What's New for 1997
A few new colors are the only changes to the 1997 Quest.
Nissan claims that its Quest is the top-selling import-brand minivan. Actually, they're made in Ohio, in XE and luxury GXE trim, along with the closely related--but not identical--Mercury Villager. After last year's makeover, the Quest receives few changes for 1997.
Versatile passenger space is the Quest's stock in trade. With seven-passenger Quest Trac Flexible Seating in an XE model, you can get 20 different combinations. In a GXE with captain's chairs, the total possibilities reach an even two dozen. Second row seats can fold down into a table, or be removed completely. The third-row seat also folds into a table, folds further for more cargo space, or slides forward on integrated tracks--all the way to the driver's seat.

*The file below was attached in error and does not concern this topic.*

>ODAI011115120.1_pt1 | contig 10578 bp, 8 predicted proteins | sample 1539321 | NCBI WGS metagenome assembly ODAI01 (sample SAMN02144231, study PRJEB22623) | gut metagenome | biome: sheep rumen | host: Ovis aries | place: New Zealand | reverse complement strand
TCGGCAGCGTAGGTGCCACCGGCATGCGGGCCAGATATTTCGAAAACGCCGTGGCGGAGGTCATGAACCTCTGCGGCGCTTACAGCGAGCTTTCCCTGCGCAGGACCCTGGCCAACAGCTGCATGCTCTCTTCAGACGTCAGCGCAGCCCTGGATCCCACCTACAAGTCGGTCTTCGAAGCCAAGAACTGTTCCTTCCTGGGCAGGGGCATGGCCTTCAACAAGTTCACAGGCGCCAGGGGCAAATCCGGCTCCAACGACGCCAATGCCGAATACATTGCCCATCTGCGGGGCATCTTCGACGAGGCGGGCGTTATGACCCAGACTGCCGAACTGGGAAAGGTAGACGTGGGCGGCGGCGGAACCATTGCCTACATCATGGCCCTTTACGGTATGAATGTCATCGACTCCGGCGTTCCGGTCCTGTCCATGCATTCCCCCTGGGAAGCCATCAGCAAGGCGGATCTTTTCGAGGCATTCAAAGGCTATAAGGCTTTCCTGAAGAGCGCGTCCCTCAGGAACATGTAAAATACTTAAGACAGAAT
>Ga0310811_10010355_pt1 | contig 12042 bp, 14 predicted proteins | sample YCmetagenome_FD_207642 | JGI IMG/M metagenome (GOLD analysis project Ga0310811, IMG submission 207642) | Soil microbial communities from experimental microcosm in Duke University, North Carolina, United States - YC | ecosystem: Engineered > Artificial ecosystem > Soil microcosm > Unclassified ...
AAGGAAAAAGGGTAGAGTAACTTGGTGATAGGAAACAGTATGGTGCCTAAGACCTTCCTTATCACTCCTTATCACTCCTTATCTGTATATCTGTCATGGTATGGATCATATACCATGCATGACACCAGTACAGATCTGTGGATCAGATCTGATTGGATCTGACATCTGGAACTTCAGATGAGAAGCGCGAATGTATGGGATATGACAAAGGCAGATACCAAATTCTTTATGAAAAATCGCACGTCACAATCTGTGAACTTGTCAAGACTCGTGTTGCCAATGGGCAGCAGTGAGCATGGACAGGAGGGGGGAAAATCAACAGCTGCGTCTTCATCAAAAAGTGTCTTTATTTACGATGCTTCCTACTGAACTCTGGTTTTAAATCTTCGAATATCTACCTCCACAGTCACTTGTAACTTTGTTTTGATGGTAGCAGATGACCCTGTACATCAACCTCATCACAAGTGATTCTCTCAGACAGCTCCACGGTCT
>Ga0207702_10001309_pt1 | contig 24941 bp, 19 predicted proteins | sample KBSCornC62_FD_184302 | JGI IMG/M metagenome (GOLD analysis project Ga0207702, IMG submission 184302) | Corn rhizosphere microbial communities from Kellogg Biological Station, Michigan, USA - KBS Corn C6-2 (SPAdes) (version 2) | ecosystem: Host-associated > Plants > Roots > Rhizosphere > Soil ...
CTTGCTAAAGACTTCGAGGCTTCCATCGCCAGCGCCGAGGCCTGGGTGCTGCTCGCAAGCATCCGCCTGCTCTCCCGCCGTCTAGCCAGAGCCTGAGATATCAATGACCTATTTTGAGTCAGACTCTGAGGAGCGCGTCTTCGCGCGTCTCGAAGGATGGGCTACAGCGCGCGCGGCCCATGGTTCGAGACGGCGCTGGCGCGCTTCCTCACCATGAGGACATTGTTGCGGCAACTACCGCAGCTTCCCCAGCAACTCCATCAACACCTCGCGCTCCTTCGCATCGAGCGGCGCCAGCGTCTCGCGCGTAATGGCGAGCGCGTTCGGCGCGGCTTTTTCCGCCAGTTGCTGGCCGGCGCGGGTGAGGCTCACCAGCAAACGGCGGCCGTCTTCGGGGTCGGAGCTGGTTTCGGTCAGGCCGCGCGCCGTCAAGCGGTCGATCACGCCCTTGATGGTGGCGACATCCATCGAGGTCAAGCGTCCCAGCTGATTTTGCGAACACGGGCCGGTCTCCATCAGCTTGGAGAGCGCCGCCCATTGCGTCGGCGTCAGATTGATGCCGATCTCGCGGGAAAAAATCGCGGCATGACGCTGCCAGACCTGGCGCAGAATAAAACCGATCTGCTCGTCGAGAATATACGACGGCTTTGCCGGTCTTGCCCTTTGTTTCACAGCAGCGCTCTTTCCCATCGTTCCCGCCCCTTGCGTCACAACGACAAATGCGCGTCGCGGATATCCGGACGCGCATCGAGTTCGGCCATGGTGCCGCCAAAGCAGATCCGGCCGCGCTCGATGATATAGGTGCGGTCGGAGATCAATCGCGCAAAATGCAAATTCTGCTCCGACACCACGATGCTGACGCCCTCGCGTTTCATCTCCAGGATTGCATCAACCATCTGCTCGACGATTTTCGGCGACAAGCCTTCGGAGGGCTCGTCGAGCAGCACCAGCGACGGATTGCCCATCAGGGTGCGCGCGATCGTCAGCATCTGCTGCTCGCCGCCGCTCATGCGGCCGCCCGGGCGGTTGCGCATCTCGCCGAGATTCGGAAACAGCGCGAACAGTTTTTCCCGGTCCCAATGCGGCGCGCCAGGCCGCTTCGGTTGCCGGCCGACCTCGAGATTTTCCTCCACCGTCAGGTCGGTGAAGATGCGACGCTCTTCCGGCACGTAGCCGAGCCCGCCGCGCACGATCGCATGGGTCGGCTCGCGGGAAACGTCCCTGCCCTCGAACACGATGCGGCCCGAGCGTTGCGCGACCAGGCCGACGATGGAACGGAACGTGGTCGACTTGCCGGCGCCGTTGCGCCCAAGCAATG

Exceptionally smooth and quiet on the road, the Quest delivers more than adequate acceleration when merging or passing, courtesy of the 151-horsepower, 3.0-liter V6 engine. The column-shifted four-speed automatic transmission changes gears neatly, without a hint of harshness, helped by electronic controls. You also get a smooth, comfortable highway ride and undeniably car-like handling--more so than most. Visibility is great, too, from upright but comfortable seating that's tempting for a long trek. Gauges are small, but acceptable, and controls are pleasing to operate.
Air conditioning and a tachometer are standard fare, while the GXE adds antilock braking (including rear disc brakes), a roof rack, and a host of powered conveniences. Distinctive in shape, enjoyable on the road, Quests are solidly assembled and perform admirably. Except for the upright seating position, it's easy to forget that you're inside a minivan, not a plain sedan.